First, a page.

Beginning in 2012, Wilmington found a new way to party and celebrate independent cinema simultaneously. When he wasn’t helming his own film ventures (or day-drinking Happy Juice), local filmmaker extraordinaire John Lopez concocted the Dirt Poor Filmmakers Festival. As the title suggest, the event reveres the penniless but nonetheless inspired visionary. Taking in the weirdest of the weird and the most low-budget of low-budget, the film series provides an opportunity for indie filmmakers to connect and become moved by each other’s work.
With the sunset of the film incentives, Lopez’s time here is rapidly coming to an end. Faced with a lack of jobs, he’s recently had to move between Atlanta and Charleston, and he will eventually spend a bit of time in New York to continue working in the industry. But he’s not leaving Wilmington high and dry: In late August, Lopez will formally say goodbye to Dirt Poor with a post-apocalyptic-themed final entry. The event will take place, as always, at the film-friendly Calico Room (107 S. Front St.) Whether it’s Dirt Poor’s Halloween spectacular or a regular installment, the one-night festival ensures drinks are flowing, connectivity is being prompted, and short films are getting an audience. Each event brings together a divergent group of film lovers, who get to see their work on the center-stage screen. Indie-filmmaking is all about experimentation. Unlike big-budget blockbusters, there are no formulas for how it should be done. When one ventures into the atmospherically lit Calico Room for Dirt Poor, they are consenting to a wild ride that will leave them enriched. As well, many of the filmmakers are local, which gives attendees a chance to meet the minds behind the madness.
“The idea has always been to have local stuff,” Lopez says. Though there has been no official call for entries, he is currently accepting submissions for short-indie flicks that play off the post-apocalyptic theme. The final fest’s theme comes as a poetic ending for the filmic event.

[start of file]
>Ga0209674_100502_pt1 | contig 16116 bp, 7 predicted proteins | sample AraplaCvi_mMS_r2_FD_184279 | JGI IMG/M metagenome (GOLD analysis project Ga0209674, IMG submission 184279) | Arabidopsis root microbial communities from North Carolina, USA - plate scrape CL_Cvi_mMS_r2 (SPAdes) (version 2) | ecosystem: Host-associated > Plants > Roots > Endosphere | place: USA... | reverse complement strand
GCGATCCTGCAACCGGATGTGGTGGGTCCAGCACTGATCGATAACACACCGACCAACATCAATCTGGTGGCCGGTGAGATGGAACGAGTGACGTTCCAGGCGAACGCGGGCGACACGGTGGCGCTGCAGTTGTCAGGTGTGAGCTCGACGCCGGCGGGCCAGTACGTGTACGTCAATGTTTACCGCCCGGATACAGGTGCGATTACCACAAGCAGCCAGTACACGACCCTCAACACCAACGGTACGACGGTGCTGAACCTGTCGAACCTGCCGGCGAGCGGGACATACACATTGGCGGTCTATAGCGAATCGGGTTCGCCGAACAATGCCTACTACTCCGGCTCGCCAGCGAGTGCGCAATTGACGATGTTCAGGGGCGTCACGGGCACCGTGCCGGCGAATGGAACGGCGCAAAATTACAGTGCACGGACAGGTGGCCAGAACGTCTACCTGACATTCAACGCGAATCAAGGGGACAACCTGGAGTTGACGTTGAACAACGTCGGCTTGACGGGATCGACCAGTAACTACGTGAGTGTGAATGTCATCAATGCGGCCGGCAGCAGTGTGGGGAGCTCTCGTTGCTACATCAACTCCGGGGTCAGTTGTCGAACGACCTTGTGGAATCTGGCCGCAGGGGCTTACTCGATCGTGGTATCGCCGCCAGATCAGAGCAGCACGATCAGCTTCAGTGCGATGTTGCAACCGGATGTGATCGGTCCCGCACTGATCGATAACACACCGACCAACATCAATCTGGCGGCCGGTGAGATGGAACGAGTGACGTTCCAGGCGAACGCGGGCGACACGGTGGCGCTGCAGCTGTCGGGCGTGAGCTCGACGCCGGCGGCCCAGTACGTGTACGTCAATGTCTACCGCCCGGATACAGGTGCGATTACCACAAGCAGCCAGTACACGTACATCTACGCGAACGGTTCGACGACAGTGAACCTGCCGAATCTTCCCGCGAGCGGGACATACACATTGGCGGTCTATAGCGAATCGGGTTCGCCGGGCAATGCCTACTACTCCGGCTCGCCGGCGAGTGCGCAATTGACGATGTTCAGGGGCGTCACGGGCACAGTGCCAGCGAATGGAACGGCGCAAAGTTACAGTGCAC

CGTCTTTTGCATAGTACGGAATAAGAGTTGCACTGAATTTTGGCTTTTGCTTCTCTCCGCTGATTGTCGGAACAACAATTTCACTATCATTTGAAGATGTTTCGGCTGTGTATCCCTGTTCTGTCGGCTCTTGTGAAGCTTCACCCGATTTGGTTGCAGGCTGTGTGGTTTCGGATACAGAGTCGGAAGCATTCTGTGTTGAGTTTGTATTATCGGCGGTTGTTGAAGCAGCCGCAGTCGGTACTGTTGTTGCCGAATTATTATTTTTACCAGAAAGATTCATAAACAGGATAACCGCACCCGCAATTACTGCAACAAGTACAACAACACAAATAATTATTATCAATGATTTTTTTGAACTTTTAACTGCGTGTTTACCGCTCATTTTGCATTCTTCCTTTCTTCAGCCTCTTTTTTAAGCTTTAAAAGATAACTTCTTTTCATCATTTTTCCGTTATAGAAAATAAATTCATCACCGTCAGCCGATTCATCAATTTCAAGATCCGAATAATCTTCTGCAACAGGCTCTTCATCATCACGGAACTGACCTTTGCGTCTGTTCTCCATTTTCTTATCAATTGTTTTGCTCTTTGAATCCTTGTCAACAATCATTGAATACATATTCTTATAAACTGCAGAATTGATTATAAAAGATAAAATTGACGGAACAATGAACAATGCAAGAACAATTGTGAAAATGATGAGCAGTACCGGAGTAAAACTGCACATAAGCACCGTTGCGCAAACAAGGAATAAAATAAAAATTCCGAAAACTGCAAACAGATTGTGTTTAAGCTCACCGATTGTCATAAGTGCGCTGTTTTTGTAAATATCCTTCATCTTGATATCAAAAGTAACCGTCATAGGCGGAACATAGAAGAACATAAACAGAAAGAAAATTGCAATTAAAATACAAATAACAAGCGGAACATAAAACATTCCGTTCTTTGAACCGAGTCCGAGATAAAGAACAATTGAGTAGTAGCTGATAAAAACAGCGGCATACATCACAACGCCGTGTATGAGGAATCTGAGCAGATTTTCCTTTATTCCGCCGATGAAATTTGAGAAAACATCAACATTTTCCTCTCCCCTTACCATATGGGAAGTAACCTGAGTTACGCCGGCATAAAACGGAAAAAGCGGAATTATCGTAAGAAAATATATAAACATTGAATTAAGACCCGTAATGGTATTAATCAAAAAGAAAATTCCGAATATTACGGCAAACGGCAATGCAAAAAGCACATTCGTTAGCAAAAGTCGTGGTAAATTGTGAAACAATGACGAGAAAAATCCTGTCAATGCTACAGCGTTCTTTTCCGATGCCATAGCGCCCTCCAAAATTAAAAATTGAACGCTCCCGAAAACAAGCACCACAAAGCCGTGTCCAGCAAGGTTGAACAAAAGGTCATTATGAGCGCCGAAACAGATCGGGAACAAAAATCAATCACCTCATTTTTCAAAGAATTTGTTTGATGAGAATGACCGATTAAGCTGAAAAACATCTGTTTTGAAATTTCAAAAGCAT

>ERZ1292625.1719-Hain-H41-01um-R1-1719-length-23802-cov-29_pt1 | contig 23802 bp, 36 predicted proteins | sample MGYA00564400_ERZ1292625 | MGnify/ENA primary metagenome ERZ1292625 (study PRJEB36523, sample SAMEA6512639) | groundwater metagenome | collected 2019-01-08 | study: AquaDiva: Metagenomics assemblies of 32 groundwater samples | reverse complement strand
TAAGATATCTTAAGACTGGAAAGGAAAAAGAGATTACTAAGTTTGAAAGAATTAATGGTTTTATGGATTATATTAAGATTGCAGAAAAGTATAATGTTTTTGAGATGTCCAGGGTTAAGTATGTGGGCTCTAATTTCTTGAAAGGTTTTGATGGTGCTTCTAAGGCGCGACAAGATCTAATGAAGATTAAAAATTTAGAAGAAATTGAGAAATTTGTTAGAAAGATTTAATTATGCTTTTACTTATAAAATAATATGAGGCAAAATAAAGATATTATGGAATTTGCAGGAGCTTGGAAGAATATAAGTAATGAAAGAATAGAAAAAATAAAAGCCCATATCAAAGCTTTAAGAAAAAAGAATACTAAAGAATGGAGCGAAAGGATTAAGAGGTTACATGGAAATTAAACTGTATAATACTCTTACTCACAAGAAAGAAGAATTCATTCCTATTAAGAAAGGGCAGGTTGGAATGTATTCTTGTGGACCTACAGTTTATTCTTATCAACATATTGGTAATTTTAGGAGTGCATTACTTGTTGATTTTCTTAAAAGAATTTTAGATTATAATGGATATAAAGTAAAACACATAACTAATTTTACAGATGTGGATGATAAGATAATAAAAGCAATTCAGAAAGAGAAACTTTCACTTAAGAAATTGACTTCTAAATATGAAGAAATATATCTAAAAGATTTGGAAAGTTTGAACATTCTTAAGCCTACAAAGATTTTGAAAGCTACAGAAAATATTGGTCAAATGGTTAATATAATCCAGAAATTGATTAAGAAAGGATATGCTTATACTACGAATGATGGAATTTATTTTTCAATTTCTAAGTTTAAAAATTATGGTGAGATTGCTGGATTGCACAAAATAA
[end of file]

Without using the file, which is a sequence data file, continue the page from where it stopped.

“Wilmington is sort of seeing the end of something that was really coming into fruition,” Lopez tells. “We had a ton of movies and TV shows planned [for production], and that would have generated a lot of revenue for not only the city but NC. It also would have significantly impacted not only independent art in this town, but it would’ve impacted restaurants, bars, shops, etc. I decided to have our last [Dirt Poor Film Fest] be apocalyptic-based because of that: the death of incentives for the time being.”
Lopez further laments the loss of dedicated crew members and equipment providers. The loss of film doesn’t only mean the loss of productions, it also entails the loss of outlets for aspiring filmmakers. It’s both a cultural and economic issue, as creative people are leaving in droves to find suitable work.
“The question becomes: Is it possible for independent filmmakers in town, now that we’ve lost the incentives, to get the support they need from major production resources to create independent content that can do major festivals?” Lopez comments.
The sad answer to his question: For the most part local film has disappeared. Big productions are exiting or have already. With them goes talented crew members who could make a film-festival worthy short or feature. While his current outlook on Wilmington film is dismal, he does believe in the future, state incentives and other perks will regain prominence and usher in a new wave of activity.
For now, however, Lopez looks forward to setting Wilmington ablaze with the spirit of indie cinema, but he has no intentions of passing the festival’s torch to someone else. “If somebody had an interest to take over the reins, they could talk to me about it, but at this point, I don’t think it’s necessary,” he says. “I would just encourage someone to do their own thing. All they’ll inherit is a nightmare. You’d want to do your own thing because that’s the spirit of independent art.”
Folks can submit work to Dirt Poor by emailing firstname.lastname@example.org. —Christian Podgaysky